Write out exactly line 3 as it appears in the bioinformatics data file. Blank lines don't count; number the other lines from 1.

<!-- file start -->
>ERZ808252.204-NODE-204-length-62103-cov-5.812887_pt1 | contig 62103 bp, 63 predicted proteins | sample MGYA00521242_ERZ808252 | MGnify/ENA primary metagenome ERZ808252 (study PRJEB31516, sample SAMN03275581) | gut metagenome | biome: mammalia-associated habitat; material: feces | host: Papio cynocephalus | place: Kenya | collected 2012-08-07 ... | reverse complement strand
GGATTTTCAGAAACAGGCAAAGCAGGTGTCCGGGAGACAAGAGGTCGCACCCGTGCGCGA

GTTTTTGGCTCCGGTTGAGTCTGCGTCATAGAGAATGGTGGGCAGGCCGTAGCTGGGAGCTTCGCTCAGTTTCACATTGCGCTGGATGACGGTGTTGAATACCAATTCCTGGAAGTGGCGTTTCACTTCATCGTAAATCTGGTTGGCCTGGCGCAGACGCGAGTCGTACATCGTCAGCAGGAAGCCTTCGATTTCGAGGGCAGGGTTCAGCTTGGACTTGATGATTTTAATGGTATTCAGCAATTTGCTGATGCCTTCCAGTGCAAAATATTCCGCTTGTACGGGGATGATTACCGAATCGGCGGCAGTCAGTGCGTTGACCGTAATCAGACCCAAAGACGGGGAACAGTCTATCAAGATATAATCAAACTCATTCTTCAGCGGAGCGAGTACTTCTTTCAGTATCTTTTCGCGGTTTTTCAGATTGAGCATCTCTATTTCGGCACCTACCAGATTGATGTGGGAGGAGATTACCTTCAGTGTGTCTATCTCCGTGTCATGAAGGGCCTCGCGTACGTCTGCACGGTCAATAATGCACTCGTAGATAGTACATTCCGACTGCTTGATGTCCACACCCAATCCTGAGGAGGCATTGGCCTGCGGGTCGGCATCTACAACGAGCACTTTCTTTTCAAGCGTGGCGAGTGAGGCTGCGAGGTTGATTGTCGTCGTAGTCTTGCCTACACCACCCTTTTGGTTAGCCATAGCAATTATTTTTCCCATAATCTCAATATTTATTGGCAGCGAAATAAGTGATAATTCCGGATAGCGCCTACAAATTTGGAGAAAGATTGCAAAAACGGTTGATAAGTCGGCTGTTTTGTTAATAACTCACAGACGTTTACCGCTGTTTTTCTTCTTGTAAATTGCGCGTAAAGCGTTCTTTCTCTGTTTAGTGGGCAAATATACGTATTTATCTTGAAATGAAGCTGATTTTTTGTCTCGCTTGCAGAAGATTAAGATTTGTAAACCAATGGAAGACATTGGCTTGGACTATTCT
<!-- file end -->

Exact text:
GTTTTTGGCTCCGGTTGAGTCTGCGTCATAGAGAATGGTGGGCAGGCCGTAGCTGGGAGCTTCGCTCAGTTTCACATTGCGCTGGATGACGGTGTTGAATACCAATTCCTGGAAGTGGCGTTTCACTTCATCGTAAATCTGGTTGGCCTGGCGCAGACGCGAGTCGTACATCGTCAGCAGGAAGCCTTCGATTTCGAGGGCAGGGTTCAGCTTGGACTTGATGATTTTAATGGTATTCAGCAATTTGCTGATGCCTTCCAGTGCAAAATATTCCGCTTGTACGGGGATGATTACCGAATCGGCGGCAGTCAGTGCGTTGACCGTAATCAGACCCAAAGACGGGGAACAGTCTATCAAGATATAATCAAACTCATTCTTCAGCGGAGCGAGTACTTCTTTCAGTATCTTTTCGCGGTTTTTCAGATTGAGCATCTCTATTTCGGCACCTACCAGATTGATGTGGGAGGAGATTACCTTCAGTGTGTCTATCTCCGTGTCATGAAGGGCCTCGCGTACGTCTGCACGGTCAATAATGCACTCGTAGATAGTACATTCCGACTGCTTGATGTCCACACCCAATCCTGAGGAGGCATTGGCCTGCGGGTCGGCATCTACAACGAGCACTTTCTTTTCAAGCGTGGCGAGTGAGGCTGCGAGGTTGATTGTCGTCGTAGTCTTGCCTACACCACCCTTTTGGTTAGCCATAGCAATTATTTTTCCCATAATCTCAATATTTATTGGCAGCGAAATAAGTGATAATTCCGGATAGCGCCTACAAATTTGGAGAAAGATTGCAAAAACGGTTGATAAGTCGGCTGTTTTGTTAATAACTCACAGACGTTTACCGCTGTTTTTCTTCTTGTAAATTGCGCGTAAAGCGTTCTTTCTCTGTTTAGTGGGCAAATATACGTATTTATCTTGAAATGAAGCTGATTTTTTGTCTCGCTTGCAGAAGATTAAGATTTGTAAACCAATGGAAGACATTGGCTTGGACTATTCT